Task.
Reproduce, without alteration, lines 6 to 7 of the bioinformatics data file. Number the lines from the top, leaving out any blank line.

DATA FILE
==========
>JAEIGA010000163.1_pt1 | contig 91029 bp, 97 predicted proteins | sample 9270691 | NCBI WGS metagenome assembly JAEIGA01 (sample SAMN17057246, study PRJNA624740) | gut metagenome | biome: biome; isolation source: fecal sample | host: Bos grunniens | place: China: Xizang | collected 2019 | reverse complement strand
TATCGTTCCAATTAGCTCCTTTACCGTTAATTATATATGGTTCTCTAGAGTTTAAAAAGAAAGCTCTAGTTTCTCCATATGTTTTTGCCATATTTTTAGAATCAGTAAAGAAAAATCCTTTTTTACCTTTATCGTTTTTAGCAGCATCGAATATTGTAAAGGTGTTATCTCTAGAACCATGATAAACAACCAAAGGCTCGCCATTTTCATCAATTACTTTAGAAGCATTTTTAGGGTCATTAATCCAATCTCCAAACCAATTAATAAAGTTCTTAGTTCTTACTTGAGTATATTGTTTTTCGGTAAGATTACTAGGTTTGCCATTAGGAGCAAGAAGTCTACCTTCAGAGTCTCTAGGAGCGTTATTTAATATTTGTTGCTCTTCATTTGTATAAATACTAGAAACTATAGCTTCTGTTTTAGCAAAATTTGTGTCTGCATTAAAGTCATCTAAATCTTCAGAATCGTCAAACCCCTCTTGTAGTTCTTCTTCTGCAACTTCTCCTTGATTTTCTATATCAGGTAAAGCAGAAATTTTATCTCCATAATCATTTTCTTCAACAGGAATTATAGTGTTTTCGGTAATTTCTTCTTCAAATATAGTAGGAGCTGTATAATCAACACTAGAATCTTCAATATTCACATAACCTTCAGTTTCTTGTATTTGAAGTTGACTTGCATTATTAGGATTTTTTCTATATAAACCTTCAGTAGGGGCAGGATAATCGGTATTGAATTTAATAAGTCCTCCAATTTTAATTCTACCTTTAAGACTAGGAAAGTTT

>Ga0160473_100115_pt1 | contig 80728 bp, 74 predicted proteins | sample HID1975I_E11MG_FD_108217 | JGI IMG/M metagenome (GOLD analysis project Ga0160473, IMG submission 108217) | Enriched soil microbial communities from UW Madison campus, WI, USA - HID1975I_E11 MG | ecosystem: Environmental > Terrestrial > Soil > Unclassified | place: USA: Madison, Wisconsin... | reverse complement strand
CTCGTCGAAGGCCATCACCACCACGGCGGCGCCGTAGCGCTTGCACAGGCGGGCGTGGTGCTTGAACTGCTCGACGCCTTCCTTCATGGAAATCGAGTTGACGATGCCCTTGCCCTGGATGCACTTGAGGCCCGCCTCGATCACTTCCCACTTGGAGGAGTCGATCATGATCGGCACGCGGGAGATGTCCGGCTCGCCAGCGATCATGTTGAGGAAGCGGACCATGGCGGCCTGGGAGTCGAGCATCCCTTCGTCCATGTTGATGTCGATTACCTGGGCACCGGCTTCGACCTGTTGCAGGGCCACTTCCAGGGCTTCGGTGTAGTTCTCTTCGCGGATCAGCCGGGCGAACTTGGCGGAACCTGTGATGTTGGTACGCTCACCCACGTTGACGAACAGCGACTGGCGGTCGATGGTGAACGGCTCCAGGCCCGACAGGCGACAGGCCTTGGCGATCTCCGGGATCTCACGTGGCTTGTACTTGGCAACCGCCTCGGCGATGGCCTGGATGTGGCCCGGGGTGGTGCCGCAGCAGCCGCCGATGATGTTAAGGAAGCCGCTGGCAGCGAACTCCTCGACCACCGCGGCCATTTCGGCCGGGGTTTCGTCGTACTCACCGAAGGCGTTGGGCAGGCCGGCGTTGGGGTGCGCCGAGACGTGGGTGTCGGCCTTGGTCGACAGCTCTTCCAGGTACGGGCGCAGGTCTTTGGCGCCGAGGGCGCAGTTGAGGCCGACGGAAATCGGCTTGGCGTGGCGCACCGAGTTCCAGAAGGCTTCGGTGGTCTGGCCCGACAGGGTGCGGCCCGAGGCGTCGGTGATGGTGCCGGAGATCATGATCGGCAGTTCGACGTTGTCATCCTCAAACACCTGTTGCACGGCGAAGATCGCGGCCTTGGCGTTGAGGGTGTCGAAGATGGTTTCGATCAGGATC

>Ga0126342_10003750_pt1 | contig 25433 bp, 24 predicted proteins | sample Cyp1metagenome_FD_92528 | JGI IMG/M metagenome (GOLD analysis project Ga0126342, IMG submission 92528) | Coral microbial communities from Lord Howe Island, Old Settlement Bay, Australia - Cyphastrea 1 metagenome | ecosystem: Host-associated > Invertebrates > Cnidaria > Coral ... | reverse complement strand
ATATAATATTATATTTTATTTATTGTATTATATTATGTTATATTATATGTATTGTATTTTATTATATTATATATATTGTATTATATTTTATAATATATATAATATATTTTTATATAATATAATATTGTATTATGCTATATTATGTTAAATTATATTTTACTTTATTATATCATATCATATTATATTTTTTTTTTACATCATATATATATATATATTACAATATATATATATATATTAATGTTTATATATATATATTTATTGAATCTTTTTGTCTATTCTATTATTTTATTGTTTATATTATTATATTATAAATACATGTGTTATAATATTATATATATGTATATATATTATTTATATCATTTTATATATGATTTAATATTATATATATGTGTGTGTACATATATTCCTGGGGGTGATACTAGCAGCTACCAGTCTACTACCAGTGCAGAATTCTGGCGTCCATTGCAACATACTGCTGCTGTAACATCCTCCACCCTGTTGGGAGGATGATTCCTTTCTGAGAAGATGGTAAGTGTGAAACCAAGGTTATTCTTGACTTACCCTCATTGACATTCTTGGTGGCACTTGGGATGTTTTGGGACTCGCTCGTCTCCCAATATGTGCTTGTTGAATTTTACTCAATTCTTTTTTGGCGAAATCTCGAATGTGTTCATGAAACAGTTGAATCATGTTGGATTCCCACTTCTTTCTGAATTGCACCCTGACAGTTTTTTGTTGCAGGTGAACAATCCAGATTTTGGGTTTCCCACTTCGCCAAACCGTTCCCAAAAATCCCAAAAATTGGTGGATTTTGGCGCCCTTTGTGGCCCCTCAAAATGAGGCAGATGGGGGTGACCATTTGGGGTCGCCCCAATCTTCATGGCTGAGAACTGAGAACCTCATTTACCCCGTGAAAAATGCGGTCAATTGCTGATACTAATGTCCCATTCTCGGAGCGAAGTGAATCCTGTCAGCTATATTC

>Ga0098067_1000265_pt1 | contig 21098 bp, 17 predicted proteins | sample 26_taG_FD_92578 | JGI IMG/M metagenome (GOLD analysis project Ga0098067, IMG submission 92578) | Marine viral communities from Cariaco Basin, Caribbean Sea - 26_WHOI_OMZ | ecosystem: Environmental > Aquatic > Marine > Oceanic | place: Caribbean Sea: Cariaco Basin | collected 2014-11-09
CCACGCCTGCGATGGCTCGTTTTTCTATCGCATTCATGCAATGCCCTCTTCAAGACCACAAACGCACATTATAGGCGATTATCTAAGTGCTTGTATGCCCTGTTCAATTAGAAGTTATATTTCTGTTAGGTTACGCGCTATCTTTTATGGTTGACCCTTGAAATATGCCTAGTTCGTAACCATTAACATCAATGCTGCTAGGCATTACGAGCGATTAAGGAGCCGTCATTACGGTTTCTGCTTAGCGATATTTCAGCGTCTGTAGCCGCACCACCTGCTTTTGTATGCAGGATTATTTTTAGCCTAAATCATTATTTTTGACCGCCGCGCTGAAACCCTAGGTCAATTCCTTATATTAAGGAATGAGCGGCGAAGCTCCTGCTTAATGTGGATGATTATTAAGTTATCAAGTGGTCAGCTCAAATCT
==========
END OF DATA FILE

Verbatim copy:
ATATAATATTATATTTTATTTATTGTATTATATTATGTTATATTATATGTATTGTATTTTATTATATTATATATATTGTATTATATTTTATAATATATATAATATATTTTTATATAATATAATATTGTATTATGCTATATTATGTTAAATTATATTTTACTTTATTATATCATATCATATTATATTTTTTTTTTACATCATATATATATATATATTACAATATATATATATATATTAATGTTTATATATATATATTTATTGAATCTTTTTGTCTATTCTATTATTTTATTGTTTATATTATTATATTATAAATACATGTGTTATAATATTATATATATGTATATATATTATTTATATCATTTTATATATGATTTAATATTATATATATGTGTGTGTACATATATTCCTGGGGGTGATACTAGCAGCTACCAGTCTACTACCAGTGCAGAATTCTGGCGTCCATTGCAACATACTGCTGCTGTAACATCCTCCACCCTGTTGGGAGGATGATTCCTTTCTGAGAAGATGGTAAGTGTGAAACCAAGGTTATTCTTGACTTACCCTCATTGACATTCTTGGTGGCACTTGGGATGTTTTGGGACTCGCTCGTCTCCCAATATGTGCTTGTTGAATTTTACTCAATTCTTTTTTGGCGAAATCTCGAATGTGTTCATGAAACAGTTGAATCATGTTGGATTCCCACTTCTTTCTGAATTGCACCCTGACAGTTTTTTGTTGCAGGTGAACAATCCAGATTTTGGGTTTCCCACTTCGCCAAACCGTTCCCAAAAATCCCAAAAATTGGTGGATTTTGGCGCCCTTTGTGGCCCCTCAAAATGAGGCAGATGGGGGTGACCATTTGGGGTCGCCCCAATCTTCATGGCTGAGAACTGAGAACCTCATTTACCCCGTGAAAAATGCGGTCAATTGCTGATACTAATGTCCCATTCTCGGAGCGAAGTGAATCCTGTCAGCTATATTC

>Ga0098067_1000265_pt1 | contig 21098 bp, 17 predicted proteins | sample 26_taG_FD_92578 | JGI IMG/M metagenome (GOLD analysis project Ga0098067, IMG submission 92578) | Marine viral communities from Cariaco Basin, Caribbean Sea - 26_WHOI_OMZ | ecosystem: Environmental > Aquatic > Marine > Oceanic | place: Caribbean Sea: Cariaco Basin | collected 2014-11-09